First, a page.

There are football movies, and then there's We Are Marshall, which should be penalized for roughing the viewer. You may recall the full-throttle, swish-pan stylings of director McG from the Charlie's Angels movies while watching the true story of a chartered-jet crash that killed all but four of the 1970 Marshall University Thundering Herd.
The tragedy has been slavishly translated to the sports-movie formula. As the team rebuilds its ranks the next year, there's a hesitant administrator (David Strathairn), a guy who quits (Huntley Ritter), quietly supportive wives (January Jones and Kimberly Williams-Paisley) and bone-crunching footage of the underdogs' season. The movie gives us one naysayer (Ian McShane), who seems to be a composite character for bereft parents. But the movie doesn't take his pain very seriously: He's simply the antagonist, and his job is to cause trouble for the coaches (Matthew McConaughey and Matthew Fox) until he sees the light. With 75 people dead - an entire chunk of a small West Virginia town - circumspection seems appropriate, but the movie will have none of that foolishness. It wants you to pump your fist and cheer your grief away, no exceptions.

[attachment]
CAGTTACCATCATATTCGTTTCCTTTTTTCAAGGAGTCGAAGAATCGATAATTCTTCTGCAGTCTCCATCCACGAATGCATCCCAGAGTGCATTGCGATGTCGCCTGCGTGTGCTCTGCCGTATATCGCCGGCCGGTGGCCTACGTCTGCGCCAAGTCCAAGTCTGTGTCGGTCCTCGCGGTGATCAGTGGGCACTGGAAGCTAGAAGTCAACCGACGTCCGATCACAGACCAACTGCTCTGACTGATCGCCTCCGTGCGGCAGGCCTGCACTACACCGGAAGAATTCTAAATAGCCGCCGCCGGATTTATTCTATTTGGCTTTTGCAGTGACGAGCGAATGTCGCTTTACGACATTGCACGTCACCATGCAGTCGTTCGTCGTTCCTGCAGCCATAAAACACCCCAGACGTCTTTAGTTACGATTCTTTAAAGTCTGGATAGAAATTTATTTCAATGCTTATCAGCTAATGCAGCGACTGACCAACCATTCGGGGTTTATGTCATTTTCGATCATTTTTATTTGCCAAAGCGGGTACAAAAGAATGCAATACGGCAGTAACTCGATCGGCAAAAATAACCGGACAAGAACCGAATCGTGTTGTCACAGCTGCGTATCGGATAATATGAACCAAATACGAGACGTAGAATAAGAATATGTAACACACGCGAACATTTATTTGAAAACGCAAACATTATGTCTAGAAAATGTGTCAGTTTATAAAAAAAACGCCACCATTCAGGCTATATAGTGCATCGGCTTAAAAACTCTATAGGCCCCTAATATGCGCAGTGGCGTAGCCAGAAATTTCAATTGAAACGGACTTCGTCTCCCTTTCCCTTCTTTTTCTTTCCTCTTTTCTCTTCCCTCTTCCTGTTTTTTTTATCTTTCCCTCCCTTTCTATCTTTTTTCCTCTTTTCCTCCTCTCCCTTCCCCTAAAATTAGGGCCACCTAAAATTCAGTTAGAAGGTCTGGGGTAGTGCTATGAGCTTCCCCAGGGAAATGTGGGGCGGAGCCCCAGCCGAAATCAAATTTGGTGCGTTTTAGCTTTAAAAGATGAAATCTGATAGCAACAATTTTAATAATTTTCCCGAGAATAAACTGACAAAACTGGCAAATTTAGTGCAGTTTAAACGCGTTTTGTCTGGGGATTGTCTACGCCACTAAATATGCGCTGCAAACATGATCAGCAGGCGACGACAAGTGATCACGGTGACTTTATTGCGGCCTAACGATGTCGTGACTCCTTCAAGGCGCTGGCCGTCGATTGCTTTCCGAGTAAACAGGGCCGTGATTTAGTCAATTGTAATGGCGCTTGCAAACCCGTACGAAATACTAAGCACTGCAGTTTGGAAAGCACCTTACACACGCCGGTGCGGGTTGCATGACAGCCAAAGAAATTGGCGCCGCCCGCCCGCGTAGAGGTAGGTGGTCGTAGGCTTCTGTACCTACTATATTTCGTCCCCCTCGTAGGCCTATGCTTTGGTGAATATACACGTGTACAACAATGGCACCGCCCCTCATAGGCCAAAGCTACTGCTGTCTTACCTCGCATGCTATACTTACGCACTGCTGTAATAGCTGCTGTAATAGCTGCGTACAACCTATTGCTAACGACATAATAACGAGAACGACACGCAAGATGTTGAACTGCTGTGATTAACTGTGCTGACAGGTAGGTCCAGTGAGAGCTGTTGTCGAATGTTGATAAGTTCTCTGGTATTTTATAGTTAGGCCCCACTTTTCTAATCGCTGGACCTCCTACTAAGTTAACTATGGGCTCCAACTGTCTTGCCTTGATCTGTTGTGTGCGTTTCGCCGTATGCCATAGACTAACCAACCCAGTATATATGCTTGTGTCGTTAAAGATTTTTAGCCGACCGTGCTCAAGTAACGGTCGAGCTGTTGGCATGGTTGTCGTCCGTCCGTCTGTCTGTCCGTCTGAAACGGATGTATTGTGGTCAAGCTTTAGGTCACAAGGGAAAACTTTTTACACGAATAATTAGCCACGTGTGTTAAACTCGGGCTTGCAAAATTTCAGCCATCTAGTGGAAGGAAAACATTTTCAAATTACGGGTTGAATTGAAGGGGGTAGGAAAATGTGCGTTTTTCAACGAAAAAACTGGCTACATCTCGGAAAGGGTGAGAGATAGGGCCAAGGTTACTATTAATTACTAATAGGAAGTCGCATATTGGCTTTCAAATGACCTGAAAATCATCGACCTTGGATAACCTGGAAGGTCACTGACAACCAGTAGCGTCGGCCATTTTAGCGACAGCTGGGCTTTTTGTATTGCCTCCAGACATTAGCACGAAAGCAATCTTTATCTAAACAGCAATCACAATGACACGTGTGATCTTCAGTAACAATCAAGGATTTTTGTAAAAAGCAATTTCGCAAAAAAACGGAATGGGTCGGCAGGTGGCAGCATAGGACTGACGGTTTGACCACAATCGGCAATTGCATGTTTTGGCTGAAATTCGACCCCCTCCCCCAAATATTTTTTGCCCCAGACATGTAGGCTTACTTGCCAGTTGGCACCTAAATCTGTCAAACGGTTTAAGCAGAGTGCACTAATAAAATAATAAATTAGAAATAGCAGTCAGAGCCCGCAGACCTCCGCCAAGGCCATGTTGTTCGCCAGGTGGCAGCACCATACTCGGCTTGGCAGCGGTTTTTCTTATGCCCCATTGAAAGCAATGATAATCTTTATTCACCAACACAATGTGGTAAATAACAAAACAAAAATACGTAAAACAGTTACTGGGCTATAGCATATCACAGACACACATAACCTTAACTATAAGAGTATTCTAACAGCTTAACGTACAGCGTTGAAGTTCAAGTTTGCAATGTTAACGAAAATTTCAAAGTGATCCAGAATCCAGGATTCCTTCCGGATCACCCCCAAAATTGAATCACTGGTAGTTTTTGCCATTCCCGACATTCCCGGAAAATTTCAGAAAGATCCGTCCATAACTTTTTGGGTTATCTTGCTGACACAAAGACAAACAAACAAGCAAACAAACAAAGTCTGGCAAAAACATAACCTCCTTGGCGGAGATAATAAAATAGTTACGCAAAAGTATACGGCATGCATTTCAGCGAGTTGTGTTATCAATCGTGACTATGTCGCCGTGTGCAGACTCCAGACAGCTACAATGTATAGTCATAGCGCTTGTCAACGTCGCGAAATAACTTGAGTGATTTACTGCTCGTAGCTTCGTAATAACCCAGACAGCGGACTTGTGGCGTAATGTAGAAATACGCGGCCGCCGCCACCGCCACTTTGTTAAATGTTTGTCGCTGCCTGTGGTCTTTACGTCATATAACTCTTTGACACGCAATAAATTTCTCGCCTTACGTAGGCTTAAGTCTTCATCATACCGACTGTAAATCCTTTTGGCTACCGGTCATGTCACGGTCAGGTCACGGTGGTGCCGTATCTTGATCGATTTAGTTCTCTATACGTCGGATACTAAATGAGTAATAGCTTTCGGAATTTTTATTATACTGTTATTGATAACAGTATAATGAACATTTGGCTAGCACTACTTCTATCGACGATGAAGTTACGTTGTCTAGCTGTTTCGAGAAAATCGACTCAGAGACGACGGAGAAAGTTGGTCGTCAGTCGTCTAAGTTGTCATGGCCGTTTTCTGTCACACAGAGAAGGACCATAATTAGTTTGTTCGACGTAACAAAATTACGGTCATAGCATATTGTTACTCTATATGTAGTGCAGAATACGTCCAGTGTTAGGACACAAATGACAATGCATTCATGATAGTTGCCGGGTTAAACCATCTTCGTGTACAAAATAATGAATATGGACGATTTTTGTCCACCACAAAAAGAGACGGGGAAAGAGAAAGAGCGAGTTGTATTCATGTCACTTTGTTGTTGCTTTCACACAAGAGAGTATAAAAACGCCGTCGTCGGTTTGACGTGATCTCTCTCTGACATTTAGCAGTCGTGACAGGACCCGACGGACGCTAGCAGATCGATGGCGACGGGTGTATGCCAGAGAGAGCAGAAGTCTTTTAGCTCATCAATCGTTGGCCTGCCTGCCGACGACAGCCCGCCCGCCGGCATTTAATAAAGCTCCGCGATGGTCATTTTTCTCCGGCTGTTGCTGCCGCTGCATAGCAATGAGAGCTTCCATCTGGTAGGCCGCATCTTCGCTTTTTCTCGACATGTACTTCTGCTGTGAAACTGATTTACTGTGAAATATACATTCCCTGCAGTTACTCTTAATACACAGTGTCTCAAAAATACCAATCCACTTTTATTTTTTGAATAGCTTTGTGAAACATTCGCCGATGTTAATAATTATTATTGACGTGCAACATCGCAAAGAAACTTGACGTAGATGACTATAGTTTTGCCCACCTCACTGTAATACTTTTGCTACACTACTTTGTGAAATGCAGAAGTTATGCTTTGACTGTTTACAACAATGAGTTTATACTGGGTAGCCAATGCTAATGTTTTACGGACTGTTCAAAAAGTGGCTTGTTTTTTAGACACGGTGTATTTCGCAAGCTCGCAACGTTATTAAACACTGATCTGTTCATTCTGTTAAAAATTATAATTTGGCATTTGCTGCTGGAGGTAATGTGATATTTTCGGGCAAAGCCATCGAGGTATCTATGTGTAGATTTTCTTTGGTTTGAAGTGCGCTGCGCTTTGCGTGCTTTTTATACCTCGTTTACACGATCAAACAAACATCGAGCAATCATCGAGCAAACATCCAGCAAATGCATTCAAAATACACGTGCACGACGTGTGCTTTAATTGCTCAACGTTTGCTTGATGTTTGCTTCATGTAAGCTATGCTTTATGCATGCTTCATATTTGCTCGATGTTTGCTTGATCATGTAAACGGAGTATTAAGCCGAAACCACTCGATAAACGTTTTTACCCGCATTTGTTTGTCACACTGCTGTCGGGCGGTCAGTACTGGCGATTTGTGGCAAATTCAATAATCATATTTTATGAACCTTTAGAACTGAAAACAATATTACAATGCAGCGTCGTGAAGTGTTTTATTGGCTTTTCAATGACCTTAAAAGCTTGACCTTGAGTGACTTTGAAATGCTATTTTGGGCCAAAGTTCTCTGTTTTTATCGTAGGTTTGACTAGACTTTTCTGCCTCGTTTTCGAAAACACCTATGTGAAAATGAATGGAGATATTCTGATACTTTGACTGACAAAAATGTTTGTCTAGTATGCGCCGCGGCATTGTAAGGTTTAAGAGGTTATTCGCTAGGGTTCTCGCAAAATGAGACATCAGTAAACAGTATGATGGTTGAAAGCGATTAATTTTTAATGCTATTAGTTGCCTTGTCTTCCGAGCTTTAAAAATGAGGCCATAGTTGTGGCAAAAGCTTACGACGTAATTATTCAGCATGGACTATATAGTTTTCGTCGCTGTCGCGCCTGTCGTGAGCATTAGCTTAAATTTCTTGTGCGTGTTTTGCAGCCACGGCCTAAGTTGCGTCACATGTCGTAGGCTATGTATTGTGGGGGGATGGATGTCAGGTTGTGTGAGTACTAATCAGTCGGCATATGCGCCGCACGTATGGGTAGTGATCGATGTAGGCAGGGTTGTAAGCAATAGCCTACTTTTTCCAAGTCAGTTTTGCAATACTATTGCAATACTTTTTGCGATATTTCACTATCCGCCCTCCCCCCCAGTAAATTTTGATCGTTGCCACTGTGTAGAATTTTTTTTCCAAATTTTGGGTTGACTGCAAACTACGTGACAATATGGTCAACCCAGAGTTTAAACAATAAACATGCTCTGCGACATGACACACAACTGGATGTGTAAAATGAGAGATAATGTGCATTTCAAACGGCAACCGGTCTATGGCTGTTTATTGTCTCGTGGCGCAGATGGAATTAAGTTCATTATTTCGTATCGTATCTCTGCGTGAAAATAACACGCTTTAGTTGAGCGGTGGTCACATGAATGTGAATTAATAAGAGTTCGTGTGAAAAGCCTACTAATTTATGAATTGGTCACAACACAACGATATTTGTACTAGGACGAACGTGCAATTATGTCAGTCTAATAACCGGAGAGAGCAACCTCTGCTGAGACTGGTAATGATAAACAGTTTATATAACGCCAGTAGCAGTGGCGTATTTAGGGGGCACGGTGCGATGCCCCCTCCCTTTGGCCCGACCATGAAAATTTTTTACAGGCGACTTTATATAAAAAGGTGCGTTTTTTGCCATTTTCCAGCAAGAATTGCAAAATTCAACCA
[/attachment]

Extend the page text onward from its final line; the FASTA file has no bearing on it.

Consider by comparison another movie about a real-life small-town tragedy, Atom Egoyan's The Sweet Hereafter. One is quiet and reflective, the other noisy and aggressively heartwarming. Pick your flavor. I'm still figuring out what to make of McConaughey, who cuts a comic figure with his plaid double-knit slacks and pomaded comb-over. As the requisite rule-breaking coach, he's far weirder than, say, the Rock in this year's Gridiron Gang, and his motivational tactics approach coercion. But like little else in the movie, he has the power to surprise.